The second artwork by Hai Ja Bang within this collection is another piece that conjures a philosophical relation to Heraclitus theory of the elemental process. In the center, one can see fire. The tint of red and pink extend to the second ring which is a light blue, similar to air. The following rings become darker, as if to signify a transition to water and earth. Yet, throughout every ring, there are highlights and undertones that have a burning effect, like fire.
"The eyes are more exact witnesses than the ears." (Heraclitus, fr. 15). According to Heraclitus, personal experience powers over second-hand knowledge. Heraclitus values the human experience as a source of wisdom, claiming it as the only truthful understandings one can comprehend. The eyes in this singular amulet are included to accentuate this philosophy.
"And to these images they pray, as if one should prattle with the houses knowing nothing of gods or heroes, who they are." (Heraclitus, fr. 126). To continue on a theme of human experience, this painting helps to exemplify Heraclitus view towards commonplace religious worship. The divine, as Heraclitus argues are not entities humans truly experience and therefore know. Heraclitus's views towards religion, however are rather obscure and difficult to comprehend for he acknowledges the existence of classic gods such as Zeus yet claims humans do not have a personal connection to the divine. This painting by Hans Memling summons questions towards the unknown. The viewer does not know what the figure is praying to for it is hidden from sight. The figure, however appears sad, even hopeless. Perhaps she questions her religion. The lack of hope within the figure's face in tandem with the aspect of the "unknown" create a scene that for the viewer is mysterious, like Heraclitus acknowledges in fragment 126.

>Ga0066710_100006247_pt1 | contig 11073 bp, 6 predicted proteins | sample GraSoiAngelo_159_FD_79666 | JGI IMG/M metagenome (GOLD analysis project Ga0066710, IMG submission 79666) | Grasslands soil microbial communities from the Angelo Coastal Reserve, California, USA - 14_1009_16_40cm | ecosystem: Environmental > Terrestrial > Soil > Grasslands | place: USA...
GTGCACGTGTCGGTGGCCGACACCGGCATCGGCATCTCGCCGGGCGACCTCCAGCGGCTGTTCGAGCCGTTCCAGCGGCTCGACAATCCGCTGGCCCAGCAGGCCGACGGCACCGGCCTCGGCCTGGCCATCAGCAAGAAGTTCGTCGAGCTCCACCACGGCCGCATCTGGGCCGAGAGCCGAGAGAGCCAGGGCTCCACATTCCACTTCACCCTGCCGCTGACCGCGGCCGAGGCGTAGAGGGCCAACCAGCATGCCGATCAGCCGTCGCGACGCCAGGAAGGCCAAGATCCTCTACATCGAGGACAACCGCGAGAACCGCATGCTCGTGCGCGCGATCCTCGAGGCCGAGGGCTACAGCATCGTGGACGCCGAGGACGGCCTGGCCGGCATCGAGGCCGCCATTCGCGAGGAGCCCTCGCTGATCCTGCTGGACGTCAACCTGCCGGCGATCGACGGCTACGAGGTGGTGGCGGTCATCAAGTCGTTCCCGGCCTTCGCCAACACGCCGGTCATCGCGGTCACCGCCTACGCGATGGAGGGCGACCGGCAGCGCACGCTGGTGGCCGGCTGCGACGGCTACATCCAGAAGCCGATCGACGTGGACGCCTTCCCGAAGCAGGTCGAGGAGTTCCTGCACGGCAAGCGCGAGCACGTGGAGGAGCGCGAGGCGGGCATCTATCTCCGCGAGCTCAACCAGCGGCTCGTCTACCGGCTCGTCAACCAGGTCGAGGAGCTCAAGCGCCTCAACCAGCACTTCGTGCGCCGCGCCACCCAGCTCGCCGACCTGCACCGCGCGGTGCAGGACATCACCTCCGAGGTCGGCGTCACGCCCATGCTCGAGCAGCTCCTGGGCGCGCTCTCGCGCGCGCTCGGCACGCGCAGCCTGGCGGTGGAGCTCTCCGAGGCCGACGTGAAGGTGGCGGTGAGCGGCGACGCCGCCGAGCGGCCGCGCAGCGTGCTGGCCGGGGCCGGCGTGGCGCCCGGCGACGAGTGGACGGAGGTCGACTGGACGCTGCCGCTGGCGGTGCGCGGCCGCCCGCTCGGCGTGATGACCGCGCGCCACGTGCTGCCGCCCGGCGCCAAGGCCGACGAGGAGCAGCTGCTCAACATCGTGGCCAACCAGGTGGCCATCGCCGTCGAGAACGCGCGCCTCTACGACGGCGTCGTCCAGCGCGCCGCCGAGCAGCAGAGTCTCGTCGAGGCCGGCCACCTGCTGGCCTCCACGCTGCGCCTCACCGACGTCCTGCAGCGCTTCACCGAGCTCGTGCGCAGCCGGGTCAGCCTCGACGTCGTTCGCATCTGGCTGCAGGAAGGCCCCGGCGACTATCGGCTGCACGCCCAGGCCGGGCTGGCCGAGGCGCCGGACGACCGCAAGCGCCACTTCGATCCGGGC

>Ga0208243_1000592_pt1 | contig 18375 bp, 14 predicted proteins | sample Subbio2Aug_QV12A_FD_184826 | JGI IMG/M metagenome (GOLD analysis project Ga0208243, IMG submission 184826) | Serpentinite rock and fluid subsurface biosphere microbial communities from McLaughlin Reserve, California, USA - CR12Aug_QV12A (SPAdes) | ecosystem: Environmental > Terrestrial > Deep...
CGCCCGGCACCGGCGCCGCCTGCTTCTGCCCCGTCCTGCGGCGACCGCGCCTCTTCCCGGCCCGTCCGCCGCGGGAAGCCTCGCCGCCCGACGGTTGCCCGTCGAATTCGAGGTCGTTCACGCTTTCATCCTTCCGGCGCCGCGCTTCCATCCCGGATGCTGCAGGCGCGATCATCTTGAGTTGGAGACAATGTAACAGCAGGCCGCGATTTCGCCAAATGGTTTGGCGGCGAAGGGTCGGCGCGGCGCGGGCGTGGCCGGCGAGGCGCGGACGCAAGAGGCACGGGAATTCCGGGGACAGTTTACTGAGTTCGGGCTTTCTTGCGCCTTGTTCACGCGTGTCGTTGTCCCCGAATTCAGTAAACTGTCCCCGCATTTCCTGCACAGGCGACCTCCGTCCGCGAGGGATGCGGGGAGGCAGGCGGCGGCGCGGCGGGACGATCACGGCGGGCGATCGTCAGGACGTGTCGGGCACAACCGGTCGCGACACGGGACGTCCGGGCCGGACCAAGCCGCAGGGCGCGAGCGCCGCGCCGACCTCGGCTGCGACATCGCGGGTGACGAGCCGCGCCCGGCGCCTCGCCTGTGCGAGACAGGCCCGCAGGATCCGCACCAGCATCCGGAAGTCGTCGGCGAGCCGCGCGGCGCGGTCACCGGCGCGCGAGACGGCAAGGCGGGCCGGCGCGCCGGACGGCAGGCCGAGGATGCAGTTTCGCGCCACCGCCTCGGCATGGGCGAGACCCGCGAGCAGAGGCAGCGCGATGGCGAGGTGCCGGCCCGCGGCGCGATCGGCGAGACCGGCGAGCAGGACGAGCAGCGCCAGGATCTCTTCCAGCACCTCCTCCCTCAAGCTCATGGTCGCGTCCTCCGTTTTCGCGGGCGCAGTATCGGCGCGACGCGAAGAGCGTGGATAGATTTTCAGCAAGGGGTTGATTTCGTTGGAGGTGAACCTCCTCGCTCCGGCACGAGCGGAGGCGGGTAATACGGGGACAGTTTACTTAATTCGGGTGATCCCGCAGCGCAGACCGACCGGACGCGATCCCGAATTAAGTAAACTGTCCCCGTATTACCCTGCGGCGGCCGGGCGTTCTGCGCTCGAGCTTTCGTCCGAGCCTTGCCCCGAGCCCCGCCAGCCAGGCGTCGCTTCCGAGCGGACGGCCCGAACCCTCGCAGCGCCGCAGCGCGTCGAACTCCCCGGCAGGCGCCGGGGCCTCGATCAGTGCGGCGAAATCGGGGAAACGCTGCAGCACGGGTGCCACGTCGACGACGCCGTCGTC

"To those who are awake, there is one world in common, but of those who are asleep, each is withdrawn to a private world of his own." (Heraclitus, fr. 95). One of the many arguments Heraclitus poses regards human awareness of reality. He claims, many if not most do not live actively but rather passively, for they are solely in-tune with their own minds, similar to a dream-like state. The title and subject of this painting depict two worlds, one that is ethereal and heavenly and another that is grounded to the tangible, present world.
"We must know that war is universal and strife right, and that by strife all things arise and † are used †." (Heraclitus, fr. 62) War and strife, in the opinion of Heraclitus, not only act as a form of opposition, but also gives way for life. It helps to sustain balance. The subject of this painting by Gustave Wappers, a depiction of a Belgian revolution, is an example of a call for societal order. Social disproportion causes disrupt, as reflected in the expressions of the figures within this painting, yet also triggers a natural reaction of revolution formed by a desire for balance. The artist's use of atmospheric dark and light accentuates the difference between two ideals that serves to create tonal balance within the painting itself, similar to the dissimilarities that exists within a call for equality.
Credits: All media
This user gallery has been created by an independent third party and may not always represent the views of the institutions, listed below, who have supplied the content.